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Question of the Day
Secord group claims responsibility for Delhi blast
NEW DELHI — Indian federal investigators on Thursday examined two unverified claims by militant groups that they were behind a deadly bomb blast at New Delhi's High Court that left 12 people dead.
One emailed claim purportedly sent from Harkat-ul-Jihad al-Islami (HuJI), a Pakistan-based Islamist militant group, was traced to an Internet cafe in Kishtwar, a town in the volatile Muslim-majority region of Indian-controlled Kashmir.
Local police told Agence France-Presse that two brothers who owned the cafe and one employee were taken in for questioning, but no formal arrests had been made.
A separate email sent to media organizations Thursday said the bomb was the work of the home-grown Indian Mujahideen and threatened another attack on a shopping mall next week.
Neither claim was confirmed by police as genuine, but Internal Security Secretary U.K. Bansal said intelligence agencies were "seriously examining" both emails.
Muslim militant group takes credit for attacks
BEIJING — A militant Muslim group claimed by video it carried out recent attacks in western China that killed at least three dozen people, a monitoring group said.
The video purportedly was made by the Turkistan Islamic Party (TIP), which seeks independence for China's western Xinjiang region, the SITE Intelligence Group said this week.
The militants are believed to be based in Pakistan, where security experts say core members have been trained by al Qaeda.
Xinjiang is home to largely Muslim ethnic Uighurs who say they have been marginalized by an influx of China's Han majority to the region. Ethnic riots there two years ago killed at least 197 people.
Security has been raised, but still, dozens were killed in slashings and arson and hit-and-run attacks in the cities of Hotan and Kashgar in July.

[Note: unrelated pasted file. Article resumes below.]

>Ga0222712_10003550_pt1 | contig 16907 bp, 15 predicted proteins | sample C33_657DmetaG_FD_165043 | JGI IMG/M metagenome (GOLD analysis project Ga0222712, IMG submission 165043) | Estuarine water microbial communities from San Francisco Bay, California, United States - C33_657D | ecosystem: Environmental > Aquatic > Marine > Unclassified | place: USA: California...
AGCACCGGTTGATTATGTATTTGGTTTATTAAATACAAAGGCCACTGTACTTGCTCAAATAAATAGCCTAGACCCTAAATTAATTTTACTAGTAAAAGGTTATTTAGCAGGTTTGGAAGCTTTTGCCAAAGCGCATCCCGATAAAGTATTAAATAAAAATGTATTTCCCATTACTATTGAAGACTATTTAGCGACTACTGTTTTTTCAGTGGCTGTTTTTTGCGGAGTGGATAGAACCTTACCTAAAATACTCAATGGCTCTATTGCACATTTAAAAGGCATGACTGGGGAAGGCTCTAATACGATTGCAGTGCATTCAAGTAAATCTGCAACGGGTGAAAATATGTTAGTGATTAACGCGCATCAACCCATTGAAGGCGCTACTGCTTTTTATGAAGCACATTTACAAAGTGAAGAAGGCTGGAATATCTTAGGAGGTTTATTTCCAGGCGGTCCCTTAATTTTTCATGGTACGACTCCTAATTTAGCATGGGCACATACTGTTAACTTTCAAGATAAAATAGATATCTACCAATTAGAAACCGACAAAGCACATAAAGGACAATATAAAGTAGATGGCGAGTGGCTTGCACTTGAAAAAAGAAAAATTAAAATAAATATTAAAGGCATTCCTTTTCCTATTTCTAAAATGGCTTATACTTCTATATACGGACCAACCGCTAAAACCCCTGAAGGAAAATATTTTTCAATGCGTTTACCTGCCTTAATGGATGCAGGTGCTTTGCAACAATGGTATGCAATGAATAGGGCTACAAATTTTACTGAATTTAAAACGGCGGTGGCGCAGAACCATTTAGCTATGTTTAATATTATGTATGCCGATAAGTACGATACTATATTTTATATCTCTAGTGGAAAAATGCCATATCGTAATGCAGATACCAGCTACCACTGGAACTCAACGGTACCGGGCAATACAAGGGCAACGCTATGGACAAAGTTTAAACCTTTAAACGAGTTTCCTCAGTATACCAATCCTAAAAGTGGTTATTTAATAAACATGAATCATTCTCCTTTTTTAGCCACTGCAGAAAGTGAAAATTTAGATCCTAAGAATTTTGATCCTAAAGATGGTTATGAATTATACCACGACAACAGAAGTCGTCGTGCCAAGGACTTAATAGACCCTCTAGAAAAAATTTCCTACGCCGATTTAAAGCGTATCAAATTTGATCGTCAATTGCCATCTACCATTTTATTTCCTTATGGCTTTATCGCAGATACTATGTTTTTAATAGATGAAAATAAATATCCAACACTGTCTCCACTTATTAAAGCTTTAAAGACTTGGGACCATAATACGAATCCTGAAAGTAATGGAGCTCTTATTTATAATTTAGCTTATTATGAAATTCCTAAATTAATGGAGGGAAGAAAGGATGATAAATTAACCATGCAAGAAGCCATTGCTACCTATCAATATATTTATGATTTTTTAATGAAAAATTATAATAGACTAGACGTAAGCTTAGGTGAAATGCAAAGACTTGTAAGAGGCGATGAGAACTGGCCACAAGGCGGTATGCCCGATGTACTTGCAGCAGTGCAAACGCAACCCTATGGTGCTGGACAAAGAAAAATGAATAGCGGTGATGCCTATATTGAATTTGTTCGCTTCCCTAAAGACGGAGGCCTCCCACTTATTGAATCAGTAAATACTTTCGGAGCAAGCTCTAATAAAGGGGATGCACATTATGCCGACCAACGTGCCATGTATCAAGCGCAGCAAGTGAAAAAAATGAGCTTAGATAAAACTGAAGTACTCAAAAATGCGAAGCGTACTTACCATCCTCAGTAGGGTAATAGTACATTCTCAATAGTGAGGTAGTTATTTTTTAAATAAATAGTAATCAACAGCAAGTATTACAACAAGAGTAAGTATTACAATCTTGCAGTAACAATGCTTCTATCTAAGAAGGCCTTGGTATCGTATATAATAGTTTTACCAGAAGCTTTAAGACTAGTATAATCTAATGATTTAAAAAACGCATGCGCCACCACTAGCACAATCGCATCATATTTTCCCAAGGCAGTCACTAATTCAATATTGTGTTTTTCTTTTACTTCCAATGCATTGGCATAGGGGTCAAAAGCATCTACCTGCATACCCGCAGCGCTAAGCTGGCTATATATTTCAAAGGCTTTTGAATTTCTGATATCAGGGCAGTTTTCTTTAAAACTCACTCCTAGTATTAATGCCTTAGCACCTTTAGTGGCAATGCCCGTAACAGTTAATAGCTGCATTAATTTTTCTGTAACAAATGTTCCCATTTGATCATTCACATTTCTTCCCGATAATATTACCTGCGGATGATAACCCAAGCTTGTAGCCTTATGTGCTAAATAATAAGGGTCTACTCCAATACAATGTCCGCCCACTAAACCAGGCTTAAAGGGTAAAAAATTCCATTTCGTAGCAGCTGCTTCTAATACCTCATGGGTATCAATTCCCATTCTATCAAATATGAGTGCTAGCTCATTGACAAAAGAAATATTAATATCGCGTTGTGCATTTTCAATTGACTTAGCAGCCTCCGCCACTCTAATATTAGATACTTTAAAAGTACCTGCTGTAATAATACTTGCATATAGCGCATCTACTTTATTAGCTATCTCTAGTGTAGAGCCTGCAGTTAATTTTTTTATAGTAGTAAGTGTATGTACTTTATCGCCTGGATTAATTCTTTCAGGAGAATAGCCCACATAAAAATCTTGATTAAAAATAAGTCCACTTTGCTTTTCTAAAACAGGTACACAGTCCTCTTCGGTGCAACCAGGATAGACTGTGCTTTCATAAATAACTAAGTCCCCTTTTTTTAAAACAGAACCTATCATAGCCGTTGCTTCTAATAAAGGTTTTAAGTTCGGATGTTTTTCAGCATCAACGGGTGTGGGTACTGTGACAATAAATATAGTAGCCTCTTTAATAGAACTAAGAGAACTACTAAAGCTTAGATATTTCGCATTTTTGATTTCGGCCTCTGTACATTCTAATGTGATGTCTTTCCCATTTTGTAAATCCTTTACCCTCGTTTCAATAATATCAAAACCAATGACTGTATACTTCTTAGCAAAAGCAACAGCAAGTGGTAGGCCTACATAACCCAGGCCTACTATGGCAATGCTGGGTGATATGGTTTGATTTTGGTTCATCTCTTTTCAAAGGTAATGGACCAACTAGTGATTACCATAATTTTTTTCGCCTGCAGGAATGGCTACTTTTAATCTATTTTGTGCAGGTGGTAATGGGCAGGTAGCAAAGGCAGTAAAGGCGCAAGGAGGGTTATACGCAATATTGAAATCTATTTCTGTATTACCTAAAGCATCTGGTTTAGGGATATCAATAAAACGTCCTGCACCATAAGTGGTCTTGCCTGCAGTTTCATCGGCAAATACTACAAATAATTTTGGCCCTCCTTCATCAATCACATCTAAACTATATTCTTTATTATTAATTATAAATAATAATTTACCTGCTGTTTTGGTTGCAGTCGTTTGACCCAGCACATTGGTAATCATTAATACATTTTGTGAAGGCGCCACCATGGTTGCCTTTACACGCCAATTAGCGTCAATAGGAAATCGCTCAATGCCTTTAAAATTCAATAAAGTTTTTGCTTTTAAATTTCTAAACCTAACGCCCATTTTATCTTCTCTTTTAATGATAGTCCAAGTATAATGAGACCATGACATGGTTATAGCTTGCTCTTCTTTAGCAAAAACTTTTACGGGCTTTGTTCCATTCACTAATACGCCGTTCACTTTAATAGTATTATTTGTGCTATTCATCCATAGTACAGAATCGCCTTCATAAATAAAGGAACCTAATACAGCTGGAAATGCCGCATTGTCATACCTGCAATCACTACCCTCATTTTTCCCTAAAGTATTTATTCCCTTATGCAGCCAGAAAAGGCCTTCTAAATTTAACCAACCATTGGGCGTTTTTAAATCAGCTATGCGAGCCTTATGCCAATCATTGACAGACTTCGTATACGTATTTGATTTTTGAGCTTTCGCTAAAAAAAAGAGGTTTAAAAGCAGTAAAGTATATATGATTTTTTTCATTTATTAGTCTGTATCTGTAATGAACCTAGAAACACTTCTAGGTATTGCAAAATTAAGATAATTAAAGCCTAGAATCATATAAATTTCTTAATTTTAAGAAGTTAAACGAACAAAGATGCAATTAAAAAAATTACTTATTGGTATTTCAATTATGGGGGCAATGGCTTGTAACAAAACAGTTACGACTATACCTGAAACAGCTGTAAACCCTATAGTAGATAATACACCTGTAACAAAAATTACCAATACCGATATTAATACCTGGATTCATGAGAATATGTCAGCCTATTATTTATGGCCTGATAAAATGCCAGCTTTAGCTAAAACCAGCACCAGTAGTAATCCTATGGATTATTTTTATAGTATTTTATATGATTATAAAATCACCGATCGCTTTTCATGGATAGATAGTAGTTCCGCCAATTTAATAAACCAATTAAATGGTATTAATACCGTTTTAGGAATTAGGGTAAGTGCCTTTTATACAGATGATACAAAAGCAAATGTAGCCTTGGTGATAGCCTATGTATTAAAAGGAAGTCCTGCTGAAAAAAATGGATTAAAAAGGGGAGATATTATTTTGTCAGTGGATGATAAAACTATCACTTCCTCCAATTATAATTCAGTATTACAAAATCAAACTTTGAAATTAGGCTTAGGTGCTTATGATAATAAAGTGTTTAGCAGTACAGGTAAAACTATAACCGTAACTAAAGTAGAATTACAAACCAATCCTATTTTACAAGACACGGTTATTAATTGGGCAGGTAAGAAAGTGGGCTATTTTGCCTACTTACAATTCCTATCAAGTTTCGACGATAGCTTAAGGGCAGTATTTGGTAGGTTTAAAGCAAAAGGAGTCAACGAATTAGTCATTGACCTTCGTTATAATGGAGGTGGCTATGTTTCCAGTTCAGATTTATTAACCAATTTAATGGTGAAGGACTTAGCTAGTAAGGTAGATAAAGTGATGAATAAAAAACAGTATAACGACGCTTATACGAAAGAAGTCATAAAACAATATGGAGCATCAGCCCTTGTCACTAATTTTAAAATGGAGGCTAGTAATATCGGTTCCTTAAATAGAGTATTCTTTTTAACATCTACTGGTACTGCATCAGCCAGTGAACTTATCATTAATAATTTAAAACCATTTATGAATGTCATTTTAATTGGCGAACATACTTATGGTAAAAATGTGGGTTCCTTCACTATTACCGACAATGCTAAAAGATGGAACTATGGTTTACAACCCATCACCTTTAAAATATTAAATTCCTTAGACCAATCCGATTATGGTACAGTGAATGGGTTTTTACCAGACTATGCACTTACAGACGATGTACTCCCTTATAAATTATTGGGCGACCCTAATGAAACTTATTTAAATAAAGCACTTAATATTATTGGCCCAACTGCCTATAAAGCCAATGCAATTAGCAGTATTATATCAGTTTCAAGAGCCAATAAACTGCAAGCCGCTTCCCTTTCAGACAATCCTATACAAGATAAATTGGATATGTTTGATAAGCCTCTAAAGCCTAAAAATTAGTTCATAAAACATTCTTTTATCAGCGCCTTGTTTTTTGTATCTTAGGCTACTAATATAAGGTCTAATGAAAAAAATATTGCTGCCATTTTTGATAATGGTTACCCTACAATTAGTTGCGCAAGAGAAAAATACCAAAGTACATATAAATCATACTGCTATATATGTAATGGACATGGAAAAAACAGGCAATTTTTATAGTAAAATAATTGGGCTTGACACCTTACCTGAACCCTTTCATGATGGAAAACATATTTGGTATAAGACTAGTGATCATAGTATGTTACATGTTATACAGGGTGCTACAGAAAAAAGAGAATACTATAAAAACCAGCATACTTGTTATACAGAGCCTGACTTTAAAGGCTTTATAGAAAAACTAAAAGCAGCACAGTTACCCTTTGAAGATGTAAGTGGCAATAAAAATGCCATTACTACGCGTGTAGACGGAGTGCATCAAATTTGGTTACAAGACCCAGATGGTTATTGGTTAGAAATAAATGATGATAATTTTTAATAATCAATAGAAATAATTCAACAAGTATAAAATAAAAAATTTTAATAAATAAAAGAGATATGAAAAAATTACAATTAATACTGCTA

The more than 10-minute video released in late August features Turkistan Islamic Party leader Abdul Shakoor Damla, whose face is blotted out, saying those attacks were revenge against the Chinese government.
Ben Venzke, of the Washington-based IntelCenter, another monitor of militant groups, said TIP threatened to attack the 2008 Beijing Olympics and should be taken seriously.
Borneo tribes lose case over construction of dam
KUALA LUMPUR — A 12-year legal battle by indigenous tribes in Malaysia against their ancestral land being seized to build a mega-dam on Borneo Island ended in defeat Thursday in the nation's top court.
Indigenous people present at the court said they were devastated by the ruling, while activists said it could encourage the government to requisition more land on Malaysia's part of Borneo and create "internal refugees."
The fight, seen as a test case, began in 1999, when the state government of Sarawak requisitioned land for the Bakun hydroelectric dam and a timber pulp mill on Borneo, famous for its biodiversity.
About 15,000 people were forcibly relocated to make room for a reservoir about the size of Singapore and the dam, which began generating power last month.
Russian military drills get close to Japan's airspace
TOKYO — Japan has been alerted to Russian military air drills being conducted "unusually close" to its airspace near a group of disputed islands, a top government spokesman said Thursday.
Chief Cabinet Secretary Osamu Fujimura said the Russian military had designated an area within its own airspace as dangerous for aviation northeast of Japan's Hokkaido Island as it continued drills above the Okhotsk Sea.
The top government spokesman said the zone "seems to be set unusually close" to Japanese airspace.
"The government has conveyed our concern to Russia, making inquires about the link between the drills and the flight danger zone," he said. "The government is closely watching the situation from the national security point of view."
The disputed territories, controlled by Russia and called the Kuril Islands, lie on the fringe of the Okhotsk Sea and also are claimed by Japan, where they are collectively known as the Northern Territories.
Roadside bombs kill eight as forces prepare for spike
KABUL — Roadside bombs killed eight people around Afghanistan in the past two days as security forces braced for a possible spike in violence ahead of the 10th anniversary of the Sept. 11 attacks against the United States, NATO and Afghan officials said Thursday.
NATO said two of its service members were killed in the south and officials said a Turkish engineer and five Afghan soldiers were killed in separate incidents in the country's west and east. NATO did not provide any further details about the attack and did not prove their nationalities.
The NATO deaths bring the total in September for international forces to seven. A total of 330 members of the international military coalition have died so far this year.
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